Bill Brennen Captures Yakima’s Beauty
Yakima artist Bill Brennan paints in his backyard...
By Melissa S. Labberton
Photos By Gordon King
When people ask Yakima’s Bill Brennen how long it takes him to paint one of his Eastern Washington landscapes, he answers with enthusiasm, “40 years!” His reply might sound like a joke, but this master painter is quite serious. He says it’s taken him 40 years to hone his artistic talent that so perfectly captures the beauty of the Yakima Valley and surrounding area.
A 1967 graduate of Eisenhower High School, Brennen admits that grades and activities took a back seat to playing guitar and performing with the band Loving Kind. When he enrolled at Yakima Valley Community College, a friend advised him to register for a “little bit of everything,” in hopes it might help him find a direction.
Brennen found himself in an art class taught by R.K. Smith. “He was the best teacher I ever had,” Brennen said. “He was so upbeat and it was so fun and I was getting A’s.” He discovered he had an affinity for art, and with Smith’s encouragement, he transferred to Central Washington University to immerse himself in all aspects of the discipline, including silk screening, oil painting, design and figure painting.
A scene near Hwy. 12 in the Morton/Packwood area painted by Yakima artist Bill Brennan.
“When I graduated, I didn’t want to teach,” he explained, “I wanted to be a painter.” Fortunately, Brennen had supportive parents who allowed him to live in the basement and do just that. In fact, his father had a lot to do with his first big sale.
“My dad was checking out stuff at Leo Adams’ house. He told Adams that his son was a painter.” Adams agreed to look at Brennen’s work. Adams told the young artist that he could show with him at Gasperetti’s restaurant in Yakima. Brennan sold nine paintings at that show, and his career was off and running.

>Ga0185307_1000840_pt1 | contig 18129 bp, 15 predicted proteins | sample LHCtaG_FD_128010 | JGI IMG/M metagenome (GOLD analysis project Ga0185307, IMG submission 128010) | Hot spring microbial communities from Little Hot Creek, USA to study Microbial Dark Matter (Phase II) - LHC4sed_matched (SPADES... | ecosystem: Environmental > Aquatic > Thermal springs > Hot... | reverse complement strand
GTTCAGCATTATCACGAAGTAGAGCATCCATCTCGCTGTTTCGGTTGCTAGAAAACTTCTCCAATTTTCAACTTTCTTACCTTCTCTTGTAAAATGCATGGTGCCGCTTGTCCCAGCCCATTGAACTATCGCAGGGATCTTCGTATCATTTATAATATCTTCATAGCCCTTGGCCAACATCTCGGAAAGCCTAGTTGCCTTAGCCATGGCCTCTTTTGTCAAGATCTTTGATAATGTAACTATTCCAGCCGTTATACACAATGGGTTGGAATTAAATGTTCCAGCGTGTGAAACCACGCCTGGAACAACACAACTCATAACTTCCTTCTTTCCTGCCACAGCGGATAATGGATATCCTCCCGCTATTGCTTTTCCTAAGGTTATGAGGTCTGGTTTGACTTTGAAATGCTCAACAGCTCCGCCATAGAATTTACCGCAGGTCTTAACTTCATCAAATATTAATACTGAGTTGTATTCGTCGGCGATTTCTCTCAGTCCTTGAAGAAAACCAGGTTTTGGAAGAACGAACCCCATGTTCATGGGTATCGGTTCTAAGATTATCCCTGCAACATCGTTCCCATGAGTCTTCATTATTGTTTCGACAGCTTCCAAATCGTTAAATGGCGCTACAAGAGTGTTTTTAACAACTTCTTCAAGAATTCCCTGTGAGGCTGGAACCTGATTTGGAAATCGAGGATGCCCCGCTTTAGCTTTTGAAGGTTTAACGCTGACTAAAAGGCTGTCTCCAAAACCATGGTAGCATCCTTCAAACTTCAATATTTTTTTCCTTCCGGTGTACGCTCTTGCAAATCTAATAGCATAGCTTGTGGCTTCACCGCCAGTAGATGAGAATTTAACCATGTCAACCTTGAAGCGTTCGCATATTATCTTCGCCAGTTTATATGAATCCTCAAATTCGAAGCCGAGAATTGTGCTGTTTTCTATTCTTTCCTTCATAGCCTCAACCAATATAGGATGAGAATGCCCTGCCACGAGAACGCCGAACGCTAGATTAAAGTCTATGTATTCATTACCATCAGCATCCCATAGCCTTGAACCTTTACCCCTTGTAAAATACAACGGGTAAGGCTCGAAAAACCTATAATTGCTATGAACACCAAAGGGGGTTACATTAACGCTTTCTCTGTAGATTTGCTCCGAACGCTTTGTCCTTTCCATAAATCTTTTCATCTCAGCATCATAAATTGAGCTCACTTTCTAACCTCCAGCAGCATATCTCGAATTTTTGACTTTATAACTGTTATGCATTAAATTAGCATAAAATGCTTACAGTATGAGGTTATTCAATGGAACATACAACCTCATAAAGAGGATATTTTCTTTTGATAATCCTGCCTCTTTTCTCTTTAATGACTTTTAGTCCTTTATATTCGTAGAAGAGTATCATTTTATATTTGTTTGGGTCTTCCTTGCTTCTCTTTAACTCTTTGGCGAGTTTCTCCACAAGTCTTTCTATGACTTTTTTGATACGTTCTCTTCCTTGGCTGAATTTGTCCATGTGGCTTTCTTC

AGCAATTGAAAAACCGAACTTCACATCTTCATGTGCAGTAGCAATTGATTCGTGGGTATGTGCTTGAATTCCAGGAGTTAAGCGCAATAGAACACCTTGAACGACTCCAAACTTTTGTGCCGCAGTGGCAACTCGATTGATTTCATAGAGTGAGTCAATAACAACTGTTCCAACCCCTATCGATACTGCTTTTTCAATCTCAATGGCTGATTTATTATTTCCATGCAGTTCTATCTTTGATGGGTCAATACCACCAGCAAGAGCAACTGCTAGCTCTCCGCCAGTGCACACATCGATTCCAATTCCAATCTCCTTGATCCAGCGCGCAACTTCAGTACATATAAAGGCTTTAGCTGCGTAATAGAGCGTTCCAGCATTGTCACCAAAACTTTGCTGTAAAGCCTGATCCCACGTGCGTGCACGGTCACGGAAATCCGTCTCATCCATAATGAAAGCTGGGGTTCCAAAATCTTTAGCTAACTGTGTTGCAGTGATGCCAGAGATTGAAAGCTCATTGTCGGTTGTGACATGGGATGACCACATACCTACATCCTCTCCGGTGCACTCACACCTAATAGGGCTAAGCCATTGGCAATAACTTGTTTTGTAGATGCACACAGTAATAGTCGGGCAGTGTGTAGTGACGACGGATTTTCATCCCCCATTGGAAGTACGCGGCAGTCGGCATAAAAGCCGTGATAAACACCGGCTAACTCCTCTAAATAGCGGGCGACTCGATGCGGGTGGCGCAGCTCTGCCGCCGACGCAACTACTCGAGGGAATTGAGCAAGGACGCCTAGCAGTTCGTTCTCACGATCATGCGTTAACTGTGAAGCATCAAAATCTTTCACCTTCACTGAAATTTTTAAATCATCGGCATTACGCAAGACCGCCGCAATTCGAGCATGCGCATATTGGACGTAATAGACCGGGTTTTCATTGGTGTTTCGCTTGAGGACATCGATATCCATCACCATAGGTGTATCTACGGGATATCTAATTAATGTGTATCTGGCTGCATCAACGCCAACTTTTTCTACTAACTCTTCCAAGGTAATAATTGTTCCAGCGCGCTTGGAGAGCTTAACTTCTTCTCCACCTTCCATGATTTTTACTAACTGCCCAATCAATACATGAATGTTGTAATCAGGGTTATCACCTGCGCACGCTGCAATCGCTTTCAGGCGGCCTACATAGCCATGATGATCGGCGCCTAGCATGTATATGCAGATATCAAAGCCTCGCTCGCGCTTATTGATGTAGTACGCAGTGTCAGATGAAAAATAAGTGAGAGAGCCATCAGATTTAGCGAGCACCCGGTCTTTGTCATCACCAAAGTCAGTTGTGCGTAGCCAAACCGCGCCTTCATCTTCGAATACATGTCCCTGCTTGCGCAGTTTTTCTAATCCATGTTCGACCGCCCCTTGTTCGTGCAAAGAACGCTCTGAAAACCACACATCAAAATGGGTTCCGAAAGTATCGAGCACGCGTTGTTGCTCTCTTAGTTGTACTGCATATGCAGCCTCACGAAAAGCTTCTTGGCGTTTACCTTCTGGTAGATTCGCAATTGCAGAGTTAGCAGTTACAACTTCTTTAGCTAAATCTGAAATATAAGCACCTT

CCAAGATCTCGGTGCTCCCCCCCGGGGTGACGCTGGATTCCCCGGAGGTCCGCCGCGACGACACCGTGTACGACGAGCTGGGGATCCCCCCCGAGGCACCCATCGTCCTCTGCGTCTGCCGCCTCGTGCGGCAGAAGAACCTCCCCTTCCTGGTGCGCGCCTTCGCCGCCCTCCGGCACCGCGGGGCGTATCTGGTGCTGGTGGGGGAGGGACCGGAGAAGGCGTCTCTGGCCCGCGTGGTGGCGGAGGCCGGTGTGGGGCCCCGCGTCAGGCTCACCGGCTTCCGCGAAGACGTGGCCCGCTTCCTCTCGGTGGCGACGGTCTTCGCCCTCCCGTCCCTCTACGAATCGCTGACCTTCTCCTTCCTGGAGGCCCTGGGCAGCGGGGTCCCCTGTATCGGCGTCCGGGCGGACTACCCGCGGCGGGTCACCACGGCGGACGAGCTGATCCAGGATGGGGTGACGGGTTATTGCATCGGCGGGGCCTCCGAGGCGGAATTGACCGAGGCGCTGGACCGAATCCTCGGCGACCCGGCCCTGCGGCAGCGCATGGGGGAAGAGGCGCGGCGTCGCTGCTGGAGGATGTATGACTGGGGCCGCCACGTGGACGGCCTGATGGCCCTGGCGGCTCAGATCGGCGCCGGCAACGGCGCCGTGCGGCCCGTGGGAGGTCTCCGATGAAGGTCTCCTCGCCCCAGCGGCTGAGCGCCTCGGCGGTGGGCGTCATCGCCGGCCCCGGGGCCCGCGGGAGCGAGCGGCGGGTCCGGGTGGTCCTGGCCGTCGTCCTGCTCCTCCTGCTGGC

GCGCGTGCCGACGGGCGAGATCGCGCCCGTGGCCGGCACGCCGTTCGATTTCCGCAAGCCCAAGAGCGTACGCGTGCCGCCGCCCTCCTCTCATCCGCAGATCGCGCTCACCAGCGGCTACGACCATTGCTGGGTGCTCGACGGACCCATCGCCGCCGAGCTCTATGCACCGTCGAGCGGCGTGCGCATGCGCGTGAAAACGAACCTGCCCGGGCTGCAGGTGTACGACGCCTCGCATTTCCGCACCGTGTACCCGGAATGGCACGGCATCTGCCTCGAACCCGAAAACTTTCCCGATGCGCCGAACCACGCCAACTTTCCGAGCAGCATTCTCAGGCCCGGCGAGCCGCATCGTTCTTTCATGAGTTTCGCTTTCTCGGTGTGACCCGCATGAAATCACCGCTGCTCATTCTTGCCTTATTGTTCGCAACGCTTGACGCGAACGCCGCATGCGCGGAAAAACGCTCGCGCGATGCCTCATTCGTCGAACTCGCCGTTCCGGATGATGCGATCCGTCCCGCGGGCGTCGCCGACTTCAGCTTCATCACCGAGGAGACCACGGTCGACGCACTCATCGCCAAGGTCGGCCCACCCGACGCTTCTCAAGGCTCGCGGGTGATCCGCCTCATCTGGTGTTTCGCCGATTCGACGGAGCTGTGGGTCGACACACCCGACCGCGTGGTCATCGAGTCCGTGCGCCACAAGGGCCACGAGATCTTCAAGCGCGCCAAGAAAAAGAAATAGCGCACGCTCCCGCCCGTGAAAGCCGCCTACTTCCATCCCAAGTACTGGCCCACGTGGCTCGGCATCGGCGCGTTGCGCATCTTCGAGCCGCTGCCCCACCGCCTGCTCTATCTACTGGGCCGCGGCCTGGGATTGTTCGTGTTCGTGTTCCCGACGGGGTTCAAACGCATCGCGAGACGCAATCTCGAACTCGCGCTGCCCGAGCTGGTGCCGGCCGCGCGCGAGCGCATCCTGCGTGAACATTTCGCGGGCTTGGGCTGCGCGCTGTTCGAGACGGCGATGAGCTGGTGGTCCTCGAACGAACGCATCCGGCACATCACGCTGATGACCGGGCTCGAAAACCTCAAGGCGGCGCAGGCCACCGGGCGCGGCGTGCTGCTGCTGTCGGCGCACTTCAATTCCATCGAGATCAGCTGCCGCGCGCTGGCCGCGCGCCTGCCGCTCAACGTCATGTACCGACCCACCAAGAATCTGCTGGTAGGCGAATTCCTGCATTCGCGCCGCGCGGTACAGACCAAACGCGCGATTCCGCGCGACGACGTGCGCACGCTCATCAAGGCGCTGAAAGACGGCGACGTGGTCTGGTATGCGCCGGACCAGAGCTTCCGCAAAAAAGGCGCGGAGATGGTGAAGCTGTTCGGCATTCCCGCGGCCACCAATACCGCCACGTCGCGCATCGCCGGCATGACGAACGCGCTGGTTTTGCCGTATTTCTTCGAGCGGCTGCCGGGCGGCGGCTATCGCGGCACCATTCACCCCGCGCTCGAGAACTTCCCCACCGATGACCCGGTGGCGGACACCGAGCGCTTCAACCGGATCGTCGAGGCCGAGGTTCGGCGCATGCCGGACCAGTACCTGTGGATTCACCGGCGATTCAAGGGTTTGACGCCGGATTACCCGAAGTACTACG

Brennen would be the first person to attribute this early success to equal parts talent and pure luck. Besides Smith and Adams, he also gives credit to John Gasperetti for encouraging his career. After that first show, Gasperetti took some of Brennen’s paintings to the Foster White Gallery in Seattle, where his artwork was shown for 10 years. He’s also shown his paintings at the Kimzey-Miller Gallery in Seattle, the Hager Collection Art Gallery on Maui, and he continues to hang his work at Gasperetti’s and Kana winery in Yakima.
Brushes and paints sit on an outdoor table.
Brennan evolved from oil to acrylic paints, because he likes the fast drying, water-based medium. “I’m not a patient guy and I like to layer the paint.” Early on, he was a big fan of Norman Rockwell and enjoyed painting figures. Then he discovered Andrew Wyeth and the impressionists. His landscape paintings reflect their influence. “I love the Valley and I want to paint it. Andrew Wyeth painted in two spots all his life,” he explained.
Smith was also an influence.
“He taught me to be loose and move fast. Use the happy accidents and don’t control your brush too much. Painting is weird because sometimes it flows, but sometimes it’s like pulling my hair out,” he said. If he doesn’t think a painting is working, Brennen feels no compunction about letting it go. “It never bothers me to fail at painting.”
“I used to start painting by starting in one corner and it would take days. Now I paint the whole painting and then go over it with a small brush.” Brennen likes to first rough in the sky. Then he adds the general light and dark of the hills and fields. He uses a sable brush for the grass, giving it an amazing detail; however, on closer inspection it appears like an impression.
“I’ve developed a technique to make it look like individual grass or leaves, but not have to paint each one.” Because of this skill, one fan dubbed him the “grass man.”
With more than 1,000 works under his belt, Brennen has an easy confidence about his art. Depending on size, his pieces can sell from a few hundred dollars to thousands of dollars each. His work is shown in many corporate collections, too, including that of the Bill and Melinda Gates Foundation, Sterling Savings Bank, the Rainier Collection and the Safeco Corp. in Seattle, as well as the MetLife Executive Collection in New York City.
Yakima artist Bill Brennan
He also does commissions. One of his favorites can be seen at the Yakima Armory and was made possible by the Seattle Arts Commission. The three large murals located in the Armory’s entry hall depict the history of the Yakima Militia and is an excellent example of his skill as a figurative artist, like his idols Wyeth and Rockwell.
Brennen, who enjoys playing tennis and working in his garden, also has a talent for music. For years he performed with his band, The Blue Tropics, playing Jimmy Buffett tropical-style music at local events and wineries. Two years ago, he set tropical party music aside and, with fellow band mate W.D. Frank, started a new band called Stimulus Package.
Brennen shows no concern for what the future holds because he knows he just wants to keep painting pictures, playing music and enjoying himself.